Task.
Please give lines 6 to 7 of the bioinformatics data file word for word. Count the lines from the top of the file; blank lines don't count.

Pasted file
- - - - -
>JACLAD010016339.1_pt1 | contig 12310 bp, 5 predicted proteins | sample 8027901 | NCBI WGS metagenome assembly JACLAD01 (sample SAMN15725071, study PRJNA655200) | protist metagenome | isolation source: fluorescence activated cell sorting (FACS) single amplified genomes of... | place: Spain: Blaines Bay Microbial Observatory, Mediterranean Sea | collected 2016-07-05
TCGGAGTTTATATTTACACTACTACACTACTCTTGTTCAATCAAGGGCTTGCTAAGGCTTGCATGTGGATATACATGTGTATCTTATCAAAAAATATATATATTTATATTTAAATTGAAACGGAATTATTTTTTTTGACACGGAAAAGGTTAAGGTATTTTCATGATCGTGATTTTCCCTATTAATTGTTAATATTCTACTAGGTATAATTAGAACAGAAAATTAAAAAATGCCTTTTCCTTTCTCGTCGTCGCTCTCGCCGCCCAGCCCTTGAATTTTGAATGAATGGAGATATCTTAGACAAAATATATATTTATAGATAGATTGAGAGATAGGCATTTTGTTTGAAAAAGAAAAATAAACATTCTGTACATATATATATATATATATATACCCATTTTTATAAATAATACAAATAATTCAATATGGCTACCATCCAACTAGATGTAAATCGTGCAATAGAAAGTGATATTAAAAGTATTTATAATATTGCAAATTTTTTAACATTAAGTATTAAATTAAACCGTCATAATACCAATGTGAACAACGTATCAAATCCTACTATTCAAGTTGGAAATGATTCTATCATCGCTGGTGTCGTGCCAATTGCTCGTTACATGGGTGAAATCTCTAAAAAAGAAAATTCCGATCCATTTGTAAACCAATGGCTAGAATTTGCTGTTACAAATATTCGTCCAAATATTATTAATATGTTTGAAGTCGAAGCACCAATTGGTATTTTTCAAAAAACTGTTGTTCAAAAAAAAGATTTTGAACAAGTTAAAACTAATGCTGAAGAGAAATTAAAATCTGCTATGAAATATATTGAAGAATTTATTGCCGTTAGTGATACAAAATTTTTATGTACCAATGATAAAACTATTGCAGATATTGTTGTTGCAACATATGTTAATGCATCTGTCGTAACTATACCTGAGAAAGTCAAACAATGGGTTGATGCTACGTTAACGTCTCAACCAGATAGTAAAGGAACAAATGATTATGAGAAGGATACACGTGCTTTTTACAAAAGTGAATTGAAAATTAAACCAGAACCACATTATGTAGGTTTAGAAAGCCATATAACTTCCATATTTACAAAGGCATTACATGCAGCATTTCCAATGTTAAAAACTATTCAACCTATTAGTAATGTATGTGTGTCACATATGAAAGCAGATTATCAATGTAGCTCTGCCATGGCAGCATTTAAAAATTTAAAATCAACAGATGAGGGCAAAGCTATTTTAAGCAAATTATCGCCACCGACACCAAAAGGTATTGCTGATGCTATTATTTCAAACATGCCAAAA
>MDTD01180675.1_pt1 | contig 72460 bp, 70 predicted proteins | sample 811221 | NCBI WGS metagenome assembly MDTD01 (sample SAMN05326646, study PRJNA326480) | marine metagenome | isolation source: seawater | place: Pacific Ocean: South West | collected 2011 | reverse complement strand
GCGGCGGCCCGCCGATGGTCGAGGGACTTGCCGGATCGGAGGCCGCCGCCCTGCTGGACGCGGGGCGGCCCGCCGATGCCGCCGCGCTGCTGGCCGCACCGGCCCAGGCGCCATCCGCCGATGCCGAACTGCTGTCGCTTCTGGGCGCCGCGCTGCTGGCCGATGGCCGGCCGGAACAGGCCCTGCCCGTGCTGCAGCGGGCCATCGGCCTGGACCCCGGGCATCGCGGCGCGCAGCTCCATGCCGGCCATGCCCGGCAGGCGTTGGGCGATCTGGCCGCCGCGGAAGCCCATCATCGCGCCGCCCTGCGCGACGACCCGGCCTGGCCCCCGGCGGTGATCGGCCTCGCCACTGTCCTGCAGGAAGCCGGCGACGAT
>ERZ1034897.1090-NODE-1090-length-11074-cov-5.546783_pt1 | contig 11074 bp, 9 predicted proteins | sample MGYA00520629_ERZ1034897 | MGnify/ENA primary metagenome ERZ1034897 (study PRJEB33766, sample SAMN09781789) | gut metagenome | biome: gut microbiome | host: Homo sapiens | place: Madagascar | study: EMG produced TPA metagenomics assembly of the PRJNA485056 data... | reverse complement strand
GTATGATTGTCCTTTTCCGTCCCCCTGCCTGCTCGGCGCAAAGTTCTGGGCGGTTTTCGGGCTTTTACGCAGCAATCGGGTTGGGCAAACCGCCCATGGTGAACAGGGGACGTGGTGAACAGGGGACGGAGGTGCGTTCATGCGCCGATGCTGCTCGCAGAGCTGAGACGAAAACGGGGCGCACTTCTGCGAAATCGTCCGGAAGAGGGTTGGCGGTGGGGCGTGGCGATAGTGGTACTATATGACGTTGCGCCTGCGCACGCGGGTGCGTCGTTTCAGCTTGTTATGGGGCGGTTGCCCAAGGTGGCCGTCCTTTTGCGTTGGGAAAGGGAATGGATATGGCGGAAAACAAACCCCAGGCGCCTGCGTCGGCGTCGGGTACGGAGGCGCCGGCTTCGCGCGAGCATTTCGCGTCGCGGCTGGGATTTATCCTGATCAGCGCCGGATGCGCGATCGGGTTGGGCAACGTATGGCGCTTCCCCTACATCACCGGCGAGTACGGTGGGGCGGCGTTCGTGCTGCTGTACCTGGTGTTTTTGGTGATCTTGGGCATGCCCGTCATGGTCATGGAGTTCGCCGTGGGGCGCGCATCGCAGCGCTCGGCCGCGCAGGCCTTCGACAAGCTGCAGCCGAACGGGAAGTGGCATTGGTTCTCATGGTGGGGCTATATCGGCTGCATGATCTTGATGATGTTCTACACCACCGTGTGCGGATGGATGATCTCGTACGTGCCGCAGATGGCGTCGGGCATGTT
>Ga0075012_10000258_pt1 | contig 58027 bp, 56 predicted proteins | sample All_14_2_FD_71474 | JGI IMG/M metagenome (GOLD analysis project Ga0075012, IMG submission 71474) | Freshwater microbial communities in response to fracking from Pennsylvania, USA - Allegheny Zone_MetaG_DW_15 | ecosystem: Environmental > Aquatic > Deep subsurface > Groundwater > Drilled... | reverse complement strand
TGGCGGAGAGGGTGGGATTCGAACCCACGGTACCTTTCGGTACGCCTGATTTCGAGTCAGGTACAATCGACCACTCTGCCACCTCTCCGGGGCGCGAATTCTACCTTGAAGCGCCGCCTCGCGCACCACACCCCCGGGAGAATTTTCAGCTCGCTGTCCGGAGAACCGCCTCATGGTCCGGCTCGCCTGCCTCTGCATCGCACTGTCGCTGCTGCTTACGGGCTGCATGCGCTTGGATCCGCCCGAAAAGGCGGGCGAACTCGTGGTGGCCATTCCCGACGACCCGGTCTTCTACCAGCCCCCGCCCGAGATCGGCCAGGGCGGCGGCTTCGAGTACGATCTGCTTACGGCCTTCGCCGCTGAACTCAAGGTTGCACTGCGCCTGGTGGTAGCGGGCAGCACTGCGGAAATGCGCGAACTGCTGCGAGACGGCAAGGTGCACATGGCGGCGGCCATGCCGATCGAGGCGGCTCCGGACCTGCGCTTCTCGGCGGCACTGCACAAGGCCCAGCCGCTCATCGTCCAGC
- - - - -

GTATGATTGTCCTTTTCCGTCCCCCTGCCTGCTCGGCGCAAAGTTCTGGGCGGTTTTCGGGCTTTTACGCAGCAATCGGGTTGGGCAAACCGCCCATGGTGAACAGGGGACGTGGTGAACAGGGGACGGAGGTGCGTTCATGCGCCGATGCTGCTCGCAGAGCTGAGACGAAAACGGGGCGCACTTCTGCGAAATCGTCCGGAAGAGGGTTGGCGGTGGGGCGTGGCGATAGTGGTACTATATGACGTTGCGCCTGCGCACGCGGGTGCGTCGTTTCAGCTTGTTATGGGGCGGTTGCCCAAGGTGGCCGTCCTTTTGCGTTGGGAAAGGGAATGGATATGGCGGAAAACAAACCCCAGGCGCCTGCGTCGGCGTCGGGTACGGAGGCGCCGGCTTCGCGCGAGCATTTCGCGTCGCGGCTGGGATTTATCCTGATCAGCGCCGGATGCGCGATCGGGTTGGGCAACGTATGGCGCTTCCCCTACATCACCGGCGAGTACGGTGGGGCGGCGTTCGTGCTGCTGTACCTGGTGTTTTTGGTGATCTTGGGCATGCCCGTCATGGTCATGGAGTTCGCCGTGGGGCGCGCATCGCAGCGCTCGGCCGCGCAGGCCTTCGACAAGCTGCAGCCGAACGGGAAGTGGCATTGGTTCTCATGGTGGGGCTATATCGGCTGCATGATCTTGATGATGTTCTACACCACCGTGTGCGGATGGATGATCTCGTACGTGCCGCAGATGGCGTCGGGCATGTT
>Ga0075012_10000258_pt1 | contig 58027 bp, 56 predicted proteins | sample All_14_2_FD_71474 | JGI IMG/M metagenome (GOLD analysis project Ga0075012, IMG submission 71474) | Freshwater microbial communities in response to fracking from Pennsylvania, USA - Allegheny Zone_MetaG_DW_15 | ecosystem: Environmental > Aquatic > Deep subsurface > Groundwater > Drilled... | reverse complement strand